21 Best Bass Lakes In California
California has some of the best fishing lakes along the west coast.
There are over 800 miles of shoreline, hundreds of lakes, thousands of lakes, and many national parks in California. The third-largest state in the country has plenty of places to catch largemouth bass.
In fact, some of the lakes below have been recorded with catches of largemouth bass weighing over 20 pounds.
If you’re wondering where the best places to catch largemouth bass are and where you can find the largest fish, keep reading below.
This article will discuss 21 of the best bass lakes in California.
We’ll also discuss the abundance of bass in California and where to find the largest of these fish. If you’re interested in bass fishing, read on to find out more.
What Are The Best Bass Fishing Lakes In California?
1. Casitas Lake
Casitas Lake is located in Ventura County, CA, primarily used for irrigation and drinking water. Despite the lake’s typical utility, it contains various sportfish, including bass.
Although bass in Casitas Lake is around 1 to 5 pounds, you have a chance at a monster fish in the transparent reservoir waters. Double-digit bass is a common enough occurrence in this lake.
Seasonally stocked rainbow trout help feed the bass and keep the lake full of the fish. There are two locations worth exploring for bass – Coyote Creek and places that transition into deeper waters near the southern shoreline.
2. Lake Isabella
You’ll find Lake Isabella – a reservoir in Southern California, teeming with big bass. The local people think fish are hard to get because of submerged trees and brush. Bass has plenty of places to hide from would-be bass anglers.
Trophy bass was once prevalent within the lake during the 80s. Now, though, it’s not exceedingly common to find a big fish, but there’s still a reasonable possibility of catching a ten-pounder.
3. Castaic Lake
Those seeking trophy bass should visit Castaic lake. The lake is run by the Los Angeles Department of Parks and Recreation and close by Santa Clarita. This over 300,000-acre lake was home to six of the 80s biggest bass.
Robert Crupi caught a 21-pound monster in 1990, but the record for the largest bass caught at Castaic goes to Ray Easley in 1980.
Easley is on record for capturing a 21.3 pounder. If you’re looking to catch a big bass of your own, try lures that imitate rainbow trout.
4. Clear Lake
Clear Lake is the largest inland lake in the Golden State. There are over 43,000 acres of bass-filled water for anglers to sink their lines. Clear Lake’s shoreline is dotted with piers and other structures to attract fish.
While Clear Lake is a natural freshwater lake, there is an abundance of brush and tules for fish to hide behind. The large amounts of underwater plant life and sizable boulders make this lake a fantastic spot for trophy bass.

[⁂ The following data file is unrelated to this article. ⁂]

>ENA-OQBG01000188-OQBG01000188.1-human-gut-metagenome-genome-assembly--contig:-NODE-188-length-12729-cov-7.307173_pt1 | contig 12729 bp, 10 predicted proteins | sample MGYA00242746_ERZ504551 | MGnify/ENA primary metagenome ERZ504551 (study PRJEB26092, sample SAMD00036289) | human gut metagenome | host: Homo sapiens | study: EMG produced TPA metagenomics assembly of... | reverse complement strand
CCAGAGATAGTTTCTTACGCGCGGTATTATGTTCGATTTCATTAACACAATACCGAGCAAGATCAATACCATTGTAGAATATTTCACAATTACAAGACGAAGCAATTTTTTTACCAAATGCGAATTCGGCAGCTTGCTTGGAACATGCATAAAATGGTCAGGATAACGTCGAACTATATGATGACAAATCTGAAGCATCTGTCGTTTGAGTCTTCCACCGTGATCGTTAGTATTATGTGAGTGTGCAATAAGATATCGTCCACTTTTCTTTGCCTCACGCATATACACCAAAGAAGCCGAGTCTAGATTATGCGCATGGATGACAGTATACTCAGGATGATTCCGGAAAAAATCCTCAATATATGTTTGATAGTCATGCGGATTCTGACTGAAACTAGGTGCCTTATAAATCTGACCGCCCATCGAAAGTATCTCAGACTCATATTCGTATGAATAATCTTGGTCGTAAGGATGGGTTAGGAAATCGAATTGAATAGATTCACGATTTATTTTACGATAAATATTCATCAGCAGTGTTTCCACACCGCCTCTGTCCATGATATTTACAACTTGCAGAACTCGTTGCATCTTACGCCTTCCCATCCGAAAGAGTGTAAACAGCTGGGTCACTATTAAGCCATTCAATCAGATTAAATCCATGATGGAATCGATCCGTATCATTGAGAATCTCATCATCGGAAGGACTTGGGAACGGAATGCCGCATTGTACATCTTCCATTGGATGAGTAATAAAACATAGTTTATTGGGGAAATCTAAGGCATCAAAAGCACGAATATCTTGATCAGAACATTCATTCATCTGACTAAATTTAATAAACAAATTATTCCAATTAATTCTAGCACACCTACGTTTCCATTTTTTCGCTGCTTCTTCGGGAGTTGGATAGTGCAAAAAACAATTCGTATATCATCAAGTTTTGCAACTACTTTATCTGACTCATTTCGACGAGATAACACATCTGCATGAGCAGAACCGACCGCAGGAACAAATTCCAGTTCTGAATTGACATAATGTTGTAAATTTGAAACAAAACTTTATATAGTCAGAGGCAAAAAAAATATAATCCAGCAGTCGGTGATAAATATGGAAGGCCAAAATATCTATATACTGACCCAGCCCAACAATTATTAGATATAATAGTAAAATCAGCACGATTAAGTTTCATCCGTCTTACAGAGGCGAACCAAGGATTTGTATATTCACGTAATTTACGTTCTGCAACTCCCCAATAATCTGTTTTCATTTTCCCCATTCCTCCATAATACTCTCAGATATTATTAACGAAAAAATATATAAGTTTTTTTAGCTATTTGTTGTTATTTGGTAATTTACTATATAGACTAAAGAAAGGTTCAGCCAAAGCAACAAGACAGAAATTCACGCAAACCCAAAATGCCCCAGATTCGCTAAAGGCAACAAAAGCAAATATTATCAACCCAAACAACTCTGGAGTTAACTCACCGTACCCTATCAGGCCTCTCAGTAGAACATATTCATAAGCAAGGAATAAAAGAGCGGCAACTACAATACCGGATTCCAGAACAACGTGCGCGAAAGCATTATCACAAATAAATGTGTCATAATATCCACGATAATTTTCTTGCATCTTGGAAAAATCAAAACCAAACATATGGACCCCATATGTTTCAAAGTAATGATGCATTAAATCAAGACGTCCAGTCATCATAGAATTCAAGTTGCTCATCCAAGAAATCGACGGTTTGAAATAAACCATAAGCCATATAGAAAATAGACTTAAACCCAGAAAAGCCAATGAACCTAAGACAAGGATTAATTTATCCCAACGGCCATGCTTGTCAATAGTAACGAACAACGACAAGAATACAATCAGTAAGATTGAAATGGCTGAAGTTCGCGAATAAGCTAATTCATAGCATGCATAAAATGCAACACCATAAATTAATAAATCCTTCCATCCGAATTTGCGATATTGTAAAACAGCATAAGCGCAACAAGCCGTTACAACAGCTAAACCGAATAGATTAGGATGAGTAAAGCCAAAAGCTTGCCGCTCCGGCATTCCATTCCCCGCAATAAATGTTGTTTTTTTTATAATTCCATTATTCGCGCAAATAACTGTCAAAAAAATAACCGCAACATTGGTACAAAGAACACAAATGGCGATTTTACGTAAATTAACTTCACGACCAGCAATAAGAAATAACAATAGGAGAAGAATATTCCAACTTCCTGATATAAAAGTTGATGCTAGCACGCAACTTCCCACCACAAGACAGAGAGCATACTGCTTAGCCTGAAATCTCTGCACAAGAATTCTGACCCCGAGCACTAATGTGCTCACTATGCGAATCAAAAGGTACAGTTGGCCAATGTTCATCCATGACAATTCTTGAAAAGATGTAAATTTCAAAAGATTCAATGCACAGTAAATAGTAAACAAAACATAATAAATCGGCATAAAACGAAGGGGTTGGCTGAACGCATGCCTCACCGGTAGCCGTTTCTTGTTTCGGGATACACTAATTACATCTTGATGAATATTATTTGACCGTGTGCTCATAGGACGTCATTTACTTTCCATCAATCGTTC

5. Lake Camanche
Lake Camanche often has clear waters and plenty of things on the bottom, making it a good spot for large bass fishing. Boulders, trees, brush, and mine tailings, offer a lot of hiding spots for bass and other fish.
There’s also stocked rainbow trout at Camanche, which provides a source of food for the bass. Fishing is best between Big and Little Hat Islands. You can expect to find plenty of good fish near boat ramps and creek inlets.
6. Bullards Bar
Bullards Bar is a reservoir lake in the Tahoe National Forest. This lake is a prime fishing spot year-round. You can find large and smallmouth bass near rockier areas and creek mouths in this Northern California reservoir.
Spawning season is when bass swims in shallower areas. The lake boasts enormous bass as large as approximately 10 pounds. An angler named Cody Meyer caught a 10.8 pound spotted bass in 2016.
7. Lake Murray
The next lake we will discuss is a small reservoir in the Mission Trails Regional Park. The San Diego City Public Utilities Department manages Lake Murray – which is indeed a small lake- it only covers 171.1 acres.
Despite its size, Lake Murray contains double-digit bass. This San Diego lake is mostly slopping gravel and rock banks. You’ll have to rely on trout pattern swimbaits to attract the bass’ attention.
8. Folsom Lake
Folsom Lake is close by Sacramento County and has 75 miles of shoreline. The lake is 11,400 acres filled with bass and trout. While a Folsom Lake bass’ average weight is 5 pounds, you can catch a ten-pounder in spring.
Largemouth bass populates the South Fork, but you’ll have to contend with the bass boats. For people looking to fish in seclusion, try the North Fork region.
9. Lake Don Pedro
Lake Don Pedro, which is also known as Don Pedro Reservoir, was formed from the New Don Pedro Dam’s construction across the Toulumne River. There are rainbow trout, largemouth, and smallmouth bass aplenty in this lake.
If you’re looking for prime fishing spots, travel to the Flemming Meadows. Locals recommend fishing at Jinkins Point and the Middle and Upper Bay narrows.
However, the best bass fishing spots are the coves on Lake Don Pedro. People report that Don Pedro’s coves have a lot of underwater cover for the fish to hide, so you’ll have a good chance of finding bass there.
10. Lake Havasu
There’s a variety of bass to catch at Lake Havasu, but some of the best fishing is for striped bass. The clear water lake is a reservoir on the Colorado River, which means this body of water borders both California and Arizona.
Lake Havasu is near Havasu City (in Arizona) and hosts plenty of recreational and tournament fishing. Havasu is in the unique position of being the best lake in Southern California and Arizona.
11. Lake Perris
Lake Perris is a lake in Southern California filled with Alabama spotted bass, largemouth bass, and rainbow trout. The best bass fishing on the lake is around Alessandro island, near the dam and eastern lakeside.